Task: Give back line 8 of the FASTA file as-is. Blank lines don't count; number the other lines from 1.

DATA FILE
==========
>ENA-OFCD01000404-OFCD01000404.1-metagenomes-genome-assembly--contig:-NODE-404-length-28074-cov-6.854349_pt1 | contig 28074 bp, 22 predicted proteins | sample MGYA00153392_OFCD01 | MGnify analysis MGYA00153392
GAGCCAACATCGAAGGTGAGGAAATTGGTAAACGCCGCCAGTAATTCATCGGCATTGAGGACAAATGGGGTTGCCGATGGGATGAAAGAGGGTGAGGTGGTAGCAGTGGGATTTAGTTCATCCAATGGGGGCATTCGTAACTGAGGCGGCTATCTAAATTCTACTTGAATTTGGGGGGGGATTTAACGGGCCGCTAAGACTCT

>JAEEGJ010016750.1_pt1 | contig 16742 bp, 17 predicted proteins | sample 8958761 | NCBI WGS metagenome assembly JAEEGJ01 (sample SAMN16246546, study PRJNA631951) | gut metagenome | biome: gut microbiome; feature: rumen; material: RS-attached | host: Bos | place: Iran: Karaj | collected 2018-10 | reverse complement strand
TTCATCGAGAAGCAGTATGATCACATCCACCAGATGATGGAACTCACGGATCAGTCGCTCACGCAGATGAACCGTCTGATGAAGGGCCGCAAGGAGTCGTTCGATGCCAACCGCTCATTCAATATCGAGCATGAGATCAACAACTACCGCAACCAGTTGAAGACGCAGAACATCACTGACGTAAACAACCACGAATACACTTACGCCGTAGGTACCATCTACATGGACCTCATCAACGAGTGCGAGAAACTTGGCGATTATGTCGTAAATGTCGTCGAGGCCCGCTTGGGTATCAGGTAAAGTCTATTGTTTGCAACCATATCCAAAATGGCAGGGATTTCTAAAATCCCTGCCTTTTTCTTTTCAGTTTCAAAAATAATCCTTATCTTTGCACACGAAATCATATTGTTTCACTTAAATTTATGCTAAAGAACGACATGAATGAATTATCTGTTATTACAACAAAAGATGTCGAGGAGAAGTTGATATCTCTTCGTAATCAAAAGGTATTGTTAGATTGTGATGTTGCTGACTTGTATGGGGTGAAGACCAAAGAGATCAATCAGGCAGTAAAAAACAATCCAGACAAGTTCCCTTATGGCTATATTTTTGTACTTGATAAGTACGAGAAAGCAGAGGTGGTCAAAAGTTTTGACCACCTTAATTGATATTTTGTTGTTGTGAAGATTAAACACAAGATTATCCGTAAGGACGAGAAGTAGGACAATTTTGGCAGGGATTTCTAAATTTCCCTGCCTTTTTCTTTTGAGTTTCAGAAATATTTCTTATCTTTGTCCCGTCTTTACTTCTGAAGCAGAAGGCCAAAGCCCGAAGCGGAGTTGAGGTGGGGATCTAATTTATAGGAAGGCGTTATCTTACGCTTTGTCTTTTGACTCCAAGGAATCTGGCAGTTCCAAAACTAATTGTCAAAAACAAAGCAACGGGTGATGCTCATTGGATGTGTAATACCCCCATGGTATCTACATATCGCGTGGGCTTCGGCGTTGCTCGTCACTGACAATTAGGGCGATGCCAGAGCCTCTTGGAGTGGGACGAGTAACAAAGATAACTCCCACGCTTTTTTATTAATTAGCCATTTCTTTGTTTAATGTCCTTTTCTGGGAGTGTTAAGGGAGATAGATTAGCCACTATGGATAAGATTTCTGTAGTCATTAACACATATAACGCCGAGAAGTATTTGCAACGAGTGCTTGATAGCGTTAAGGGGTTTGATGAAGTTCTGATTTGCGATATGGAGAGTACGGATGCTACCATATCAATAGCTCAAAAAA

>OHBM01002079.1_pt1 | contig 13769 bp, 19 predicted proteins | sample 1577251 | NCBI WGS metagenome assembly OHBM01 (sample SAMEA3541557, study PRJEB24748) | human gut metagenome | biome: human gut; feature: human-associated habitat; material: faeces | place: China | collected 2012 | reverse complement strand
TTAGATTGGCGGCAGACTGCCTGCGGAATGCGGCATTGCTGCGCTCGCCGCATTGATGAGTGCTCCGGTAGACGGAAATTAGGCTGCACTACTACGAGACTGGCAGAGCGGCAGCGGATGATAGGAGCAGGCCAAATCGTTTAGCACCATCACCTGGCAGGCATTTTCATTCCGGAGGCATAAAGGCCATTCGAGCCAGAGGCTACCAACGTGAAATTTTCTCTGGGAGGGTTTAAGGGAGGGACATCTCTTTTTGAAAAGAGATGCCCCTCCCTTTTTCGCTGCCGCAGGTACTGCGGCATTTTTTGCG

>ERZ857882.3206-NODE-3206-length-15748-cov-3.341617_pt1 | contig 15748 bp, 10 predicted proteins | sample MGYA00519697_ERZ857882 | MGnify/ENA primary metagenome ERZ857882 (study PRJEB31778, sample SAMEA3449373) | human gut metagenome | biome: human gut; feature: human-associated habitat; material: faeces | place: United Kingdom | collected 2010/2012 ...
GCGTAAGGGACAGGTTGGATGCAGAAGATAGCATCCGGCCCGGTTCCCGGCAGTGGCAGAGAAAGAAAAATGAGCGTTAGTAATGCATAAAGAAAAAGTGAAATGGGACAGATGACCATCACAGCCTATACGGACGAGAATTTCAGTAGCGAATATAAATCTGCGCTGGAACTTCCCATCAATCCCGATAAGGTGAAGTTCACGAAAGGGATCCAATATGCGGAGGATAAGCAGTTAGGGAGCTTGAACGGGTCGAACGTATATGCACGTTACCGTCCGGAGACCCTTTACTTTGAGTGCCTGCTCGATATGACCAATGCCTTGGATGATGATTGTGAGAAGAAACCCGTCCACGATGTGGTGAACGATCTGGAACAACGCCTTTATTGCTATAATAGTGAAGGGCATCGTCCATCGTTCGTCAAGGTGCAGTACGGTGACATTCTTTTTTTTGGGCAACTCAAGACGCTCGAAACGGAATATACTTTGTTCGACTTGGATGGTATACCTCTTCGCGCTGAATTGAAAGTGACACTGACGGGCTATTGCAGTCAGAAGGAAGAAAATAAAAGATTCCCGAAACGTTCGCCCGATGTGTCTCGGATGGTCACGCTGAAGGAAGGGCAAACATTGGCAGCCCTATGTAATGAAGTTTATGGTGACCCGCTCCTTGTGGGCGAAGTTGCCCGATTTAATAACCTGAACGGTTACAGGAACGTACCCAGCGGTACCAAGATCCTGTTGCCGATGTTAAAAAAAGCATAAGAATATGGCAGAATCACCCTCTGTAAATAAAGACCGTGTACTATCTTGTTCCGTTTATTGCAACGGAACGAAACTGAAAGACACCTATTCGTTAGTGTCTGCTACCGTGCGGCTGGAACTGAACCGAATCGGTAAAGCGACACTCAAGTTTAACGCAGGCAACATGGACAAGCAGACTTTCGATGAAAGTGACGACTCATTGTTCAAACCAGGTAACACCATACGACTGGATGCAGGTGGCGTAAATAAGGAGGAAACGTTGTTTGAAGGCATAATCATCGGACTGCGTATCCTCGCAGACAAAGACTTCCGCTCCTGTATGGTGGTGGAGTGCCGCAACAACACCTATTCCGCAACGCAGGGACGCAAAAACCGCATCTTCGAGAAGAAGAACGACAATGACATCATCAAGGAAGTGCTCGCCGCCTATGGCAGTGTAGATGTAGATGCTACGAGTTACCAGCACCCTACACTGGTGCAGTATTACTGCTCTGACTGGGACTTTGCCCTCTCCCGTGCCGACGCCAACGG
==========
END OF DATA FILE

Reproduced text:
GCGTAAGGGACAGGTTGGATGCAGAAGATAGCATCCGGCCCGGTTCCCGGCAGTGGCAGAGAAAGAAAAATGAGCGTTAGTAATGCATAAAGAAAAAGTGAAATGGGACAGATGACCATCACAGCCTATACGGACGAGAATTTCAGTAGCGAATATAAATCTGCGCTGGAACTTCCCATCAATCCCGATAAGGTGAAGTTCACGAAAGGGATCCAATATGCGGAGGATAAGCAGTTAGGGAGCTTGAACGGGTCGAACGTATATGCACGTTACCGTCCGGAGACCCTTTACTTTGAGTGCCTGCTCGATATGACCAATGCCTTGGATGATGATTGTGAGAAGAAACCCGTCCACGATGTGGTGAACGATCTGGAACAACGCCTTTATTGCTATAATAGTGAAGGGCATCGTCCATCGTTCGTCAAGGTGCAGTACGGTGACATTCTTTTTTTTGGGCAACTCAAGACGCTCGAAACGGAATATACTTTGTTCGACTTGGATGGTATACCTCTTCGCGCTGAATTGAAAGTGACACTGACGGGCTATTGCAGTCAGAAGGAAGAAAATAAAAGATTCCCGAAACGTTCGCCCGATGTGTCTCGGATGGTCACGCTGAAGGAAGGGCAAACATTGGCAGCCCTATGTAATGAAGTTTATGGTGACCCGCTCCTTGTGGGCGAAGTTGCCCGATTTAATAACCTGAACGGTTACAGGAACGTACCCAGCGGTACCAAGATCCTGTTGCCGATGTTAAAAAAAGCATAAGAATATGGCAGAATCACCCTCTGTAAATAAAGACCGTGTACTATCTTGTTCCGTTTATTGCAACGGAACGAAACTGAAAGACACCTATTCGTTAGTGTCTGCTACCGTGCGGCTGGAACTGAACCGAATCGGTAAAGCGACACTCAAGTTTAACGCAGGCAACATGGACAAGCAGACTTTCGATGAAAGTGACGACTCATTGTTCAAACCAGGTAACACCATACGACTGGATGCAGGTGGCGTAAATAAGGAGGAAACGTTGTTTGAAGGCATAATCATCGGACTGCGTATCCTCGCAGACAAAGACTTCCGCTCCTGTATGGTGGTGGAGTGCCGCAACAACACCTATTCCGCAACGCAGGGACGCAAAAACCGCATCTTCGAGAAGAAGAACGACAATGACATCATCAAGGAAGTGCTCGCCGCCTATGGCAGTGTAGATGTAGATGCTACGAGTTACCAGCACCCTACACTGGTGCAGTATTACTGCTCTGACTGGGACTTTGCCCTCTCCCGTGCCGACGCCAACGG